Let the games begin
Hamilton Horticourt is the $1 million pavilion for plant competition. It's cheery, spacious, and superbly lit. The interactive videos are fun; the signs identify and explain; and the plants are beautifully staged.
Even noncompetitors can appreciate the Horticourt. Where else can you see plants with names like Pachystachys lutea?
Head this way
The chance to design these $10 DIY floral fascinators - also bracelets, combs, barrettes and wands - drew crowds of women to the Make & Take Room. Some made two and three at a time, and paraded them around the show.
Humor at the flower show: Excellent.
Have a seat, not a bite
There is one show feature that is neither funny nor excellent: The food. Even the tuna fish is gross.
But here's good news: There's more seating this year, some intentional and some not.
The Convention Center added tables and seats in the third-floor cafe, and the walls around Big Ben Plaza, the show's central feature, were just the right height for sitting.
But that was not as it was intended.
"[The low walls] are a design element. We try to discourage sitting on the exhibits," said Alan Jaffe, spokesman for the Pennsylvania Horticultural Society, which produces the show.
That was news to folks like Mary Farley of Hammonton and her friend Amelia Rumpf of Winslow Township, who plunked themselves down on a wall the other day.
"They really need more chairs around here," Farley said, "and if they don't want people sitting here, put a sign up. We're not sitting on the plants."
So people took full advantage, as they did on the low walls in the Grand Hall, which houses the shopping venue called English Village.
Which means there's been a lot less grousing about seating, a perennial flower show pain, at Brilliant!
This leads one to wonder: Why not include seating as a "design element" in 2014?
Some grumbled about the video projected onto Big Ben. One disgruntled woman delivered her verdict with a succinct "TV!"
There also was a lot of bobbing and swaying and singing along. Audiences often applauded, and some of those clapping were actual senior citizens.
"It was cute," said Edward Rutecki, 78, a retired auto technician from Townsend, Del., who, incidentally, was sitting on a low wall near Big Ben.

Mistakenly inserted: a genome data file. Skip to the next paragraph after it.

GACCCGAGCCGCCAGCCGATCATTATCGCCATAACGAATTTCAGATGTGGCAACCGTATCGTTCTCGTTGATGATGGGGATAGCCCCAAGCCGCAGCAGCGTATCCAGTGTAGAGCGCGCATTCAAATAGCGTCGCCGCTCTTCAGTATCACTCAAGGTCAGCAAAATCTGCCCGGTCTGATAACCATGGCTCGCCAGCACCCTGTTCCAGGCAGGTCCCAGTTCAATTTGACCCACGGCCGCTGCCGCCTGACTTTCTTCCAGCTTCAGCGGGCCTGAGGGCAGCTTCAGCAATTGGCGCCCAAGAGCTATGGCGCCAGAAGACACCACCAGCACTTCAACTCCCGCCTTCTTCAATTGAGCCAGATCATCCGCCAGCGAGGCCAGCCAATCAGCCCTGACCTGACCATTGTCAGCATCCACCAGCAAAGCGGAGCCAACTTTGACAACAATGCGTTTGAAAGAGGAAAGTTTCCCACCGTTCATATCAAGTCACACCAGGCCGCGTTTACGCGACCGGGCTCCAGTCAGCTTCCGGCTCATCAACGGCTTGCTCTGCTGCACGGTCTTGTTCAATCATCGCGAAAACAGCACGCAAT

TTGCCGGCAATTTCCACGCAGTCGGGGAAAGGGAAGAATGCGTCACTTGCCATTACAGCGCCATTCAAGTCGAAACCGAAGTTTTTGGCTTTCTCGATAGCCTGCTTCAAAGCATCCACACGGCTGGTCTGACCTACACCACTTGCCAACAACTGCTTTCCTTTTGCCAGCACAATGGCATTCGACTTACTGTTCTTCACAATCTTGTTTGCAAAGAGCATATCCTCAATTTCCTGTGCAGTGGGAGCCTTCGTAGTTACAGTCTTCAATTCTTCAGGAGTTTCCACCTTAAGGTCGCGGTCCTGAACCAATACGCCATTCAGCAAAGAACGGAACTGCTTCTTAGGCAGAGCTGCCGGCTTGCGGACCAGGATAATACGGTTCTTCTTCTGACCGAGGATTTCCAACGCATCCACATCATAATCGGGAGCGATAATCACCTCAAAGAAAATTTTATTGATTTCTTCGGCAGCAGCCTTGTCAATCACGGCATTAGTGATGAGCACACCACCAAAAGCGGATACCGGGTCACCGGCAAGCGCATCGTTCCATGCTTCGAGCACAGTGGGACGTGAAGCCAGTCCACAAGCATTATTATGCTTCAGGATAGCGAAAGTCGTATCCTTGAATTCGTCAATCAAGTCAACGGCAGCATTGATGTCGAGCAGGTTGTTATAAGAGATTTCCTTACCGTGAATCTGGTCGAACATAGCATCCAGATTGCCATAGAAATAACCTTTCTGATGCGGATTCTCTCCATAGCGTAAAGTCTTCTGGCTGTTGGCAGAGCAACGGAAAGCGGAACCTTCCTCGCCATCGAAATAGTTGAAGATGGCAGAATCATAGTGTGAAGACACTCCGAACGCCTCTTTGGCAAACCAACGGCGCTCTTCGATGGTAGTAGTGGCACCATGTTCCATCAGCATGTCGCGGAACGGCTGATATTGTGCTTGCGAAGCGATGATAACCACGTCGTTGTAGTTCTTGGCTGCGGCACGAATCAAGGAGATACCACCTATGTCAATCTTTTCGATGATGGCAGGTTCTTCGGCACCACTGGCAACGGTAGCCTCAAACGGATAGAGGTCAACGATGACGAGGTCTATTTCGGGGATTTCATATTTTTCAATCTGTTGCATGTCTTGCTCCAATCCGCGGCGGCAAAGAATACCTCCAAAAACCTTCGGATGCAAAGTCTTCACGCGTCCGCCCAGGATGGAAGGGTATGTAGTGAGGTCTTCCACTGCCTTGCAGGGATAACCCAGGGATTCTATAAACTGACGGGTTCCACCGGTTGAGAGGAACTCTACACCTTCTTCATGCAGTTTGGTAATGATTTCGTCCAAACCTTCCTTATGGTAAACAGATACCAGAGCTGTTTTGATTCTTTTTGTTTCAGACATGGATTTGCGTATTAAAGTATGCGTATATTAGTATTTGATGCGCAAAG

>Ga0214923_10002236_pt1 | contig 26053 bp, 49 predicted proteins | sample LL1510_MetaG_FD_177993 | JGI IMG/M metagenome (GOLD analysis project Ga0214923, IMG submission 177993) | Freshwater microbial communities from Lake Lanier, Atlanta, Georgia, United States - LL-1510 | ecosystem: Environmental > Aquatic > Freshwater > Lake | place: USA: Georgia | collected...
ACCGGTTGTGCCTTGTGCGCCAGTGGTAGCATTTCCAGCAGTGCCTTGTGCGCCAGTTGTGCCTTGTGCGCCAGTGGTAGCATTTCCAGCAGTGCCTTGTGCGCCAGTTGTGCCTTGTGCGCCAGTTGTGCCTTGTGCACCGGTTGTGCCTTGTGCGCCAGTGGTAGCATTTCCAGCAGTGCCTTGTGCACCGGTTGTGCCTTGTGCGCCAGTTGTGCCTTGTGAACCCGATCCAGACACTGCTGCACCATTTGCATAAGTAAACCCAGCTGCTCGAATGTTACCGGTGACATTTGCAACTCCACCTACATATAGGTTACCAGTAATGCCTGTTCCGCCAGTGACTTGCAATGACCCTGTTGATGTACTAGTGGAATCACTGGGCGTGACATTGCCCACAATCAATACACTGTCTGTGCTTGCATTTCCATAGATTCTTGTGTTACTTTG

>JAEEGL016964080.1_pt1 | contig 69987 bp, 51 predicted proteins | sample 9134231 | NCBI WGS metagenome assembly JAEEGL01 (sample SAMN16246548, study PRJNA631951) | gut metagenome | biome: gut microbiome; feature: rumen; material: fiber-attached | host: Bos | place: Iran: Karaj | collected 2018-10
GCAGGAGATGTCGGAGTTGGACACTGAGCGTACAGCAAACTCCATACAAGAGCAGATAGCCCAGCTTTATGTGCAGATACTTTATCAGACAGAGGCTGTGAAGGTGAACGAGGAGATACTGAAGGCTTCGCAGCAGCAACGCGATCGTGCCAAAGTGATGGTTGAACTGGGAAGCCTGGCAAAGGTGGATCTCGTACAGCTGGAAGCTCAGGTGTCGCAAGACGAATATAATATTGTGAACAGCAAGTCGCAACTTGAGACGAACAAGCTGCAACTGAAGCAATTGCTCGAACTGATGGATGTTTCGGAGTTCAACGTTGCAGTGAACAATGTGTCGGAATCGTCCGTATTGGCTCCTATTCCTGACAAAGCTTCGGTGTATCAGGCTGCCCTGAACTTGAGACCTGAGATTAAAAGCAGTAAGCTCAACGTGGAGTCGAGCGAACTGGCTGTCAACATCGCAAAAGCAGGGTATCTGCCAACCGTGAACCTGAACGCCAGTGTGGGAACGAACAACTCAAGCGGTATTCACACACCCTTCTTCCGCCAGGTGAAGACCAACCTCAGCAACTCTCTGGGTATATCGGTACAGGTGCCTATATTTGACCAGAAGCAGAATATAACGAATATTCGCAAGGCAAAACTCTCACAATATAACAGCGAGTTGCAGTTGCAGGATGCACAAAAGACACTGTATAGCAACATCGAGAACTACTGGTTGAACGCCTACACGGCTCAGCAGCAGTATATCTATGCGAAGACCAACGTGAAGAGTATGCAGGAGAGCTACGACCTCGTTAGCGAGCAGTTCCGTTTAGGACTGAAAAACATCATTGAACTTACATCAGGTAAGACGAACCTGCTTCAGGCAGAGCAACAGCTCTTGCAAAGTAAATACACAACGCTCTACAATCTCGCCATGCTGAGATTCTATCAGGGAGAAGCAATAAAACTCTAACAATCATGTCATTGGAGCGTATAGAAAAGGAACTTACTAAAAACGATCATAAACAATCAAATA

Speaking of the English Village
Blimey, what a strange mix: Daughters of the British Empire, Welsh Group Tours, Ye Olde Toffee Shoppe, Langhorne Carpet, Pennsylvania Wine and Spirits, and DiBruno Brothers.
You know: Ye Olde DiBruno Brothers.
Leave me alone
Walking through the Grand Hall Concourse is to feel like Desirable Demographic on Parade. The route is lined with people vying for your attention - cruise planners, banks, tourism outfits, home remodelers, Green Mountain Energy, and SugarHouse Casino, where you're invited to play Plinko - winners get a canvas tote; losers, a pack of wildflower seeds. Think about that: Seeds are the booby prize at a flower show.
One day, as the crowd headed for the show, the Green Mountain Energy rep called out, "Do you care about the environment?"
"Yes," one man replied. Then he saw who was asking. "Leave me alone," he barked. "I'm here for the Flower Show."
Let me in
This year the show opened to the public on a Saturday, adding an extra day. That brought first-weekend attendance to about 54,500, compared with 30,000 to 35,000 in years past, when the public wasn't let in till Sunday. Just wondering: Why did it take so long to do this?
And finally, a shout-out to PHS for widening the aisles of the show - and for a fab exhibit with a funky wheelbarrow sculpture and a wall made of kale and collards.
Kudos, too, to Organic Gardening magazine, sponsor of the Garden to Table events featuring local chefs. They were nicely hosted and every member of the audience received a goody bag of garden stuff and samples of truffle popcorn.
The 2014 show theme is ARTiculture, the nexus of fine art and horticulture. Toss in a little truffle popcorn and I'm there.
Contact gardening writer Virginia A. Smith at 215-854-5720 or firstname.lastname@example.org.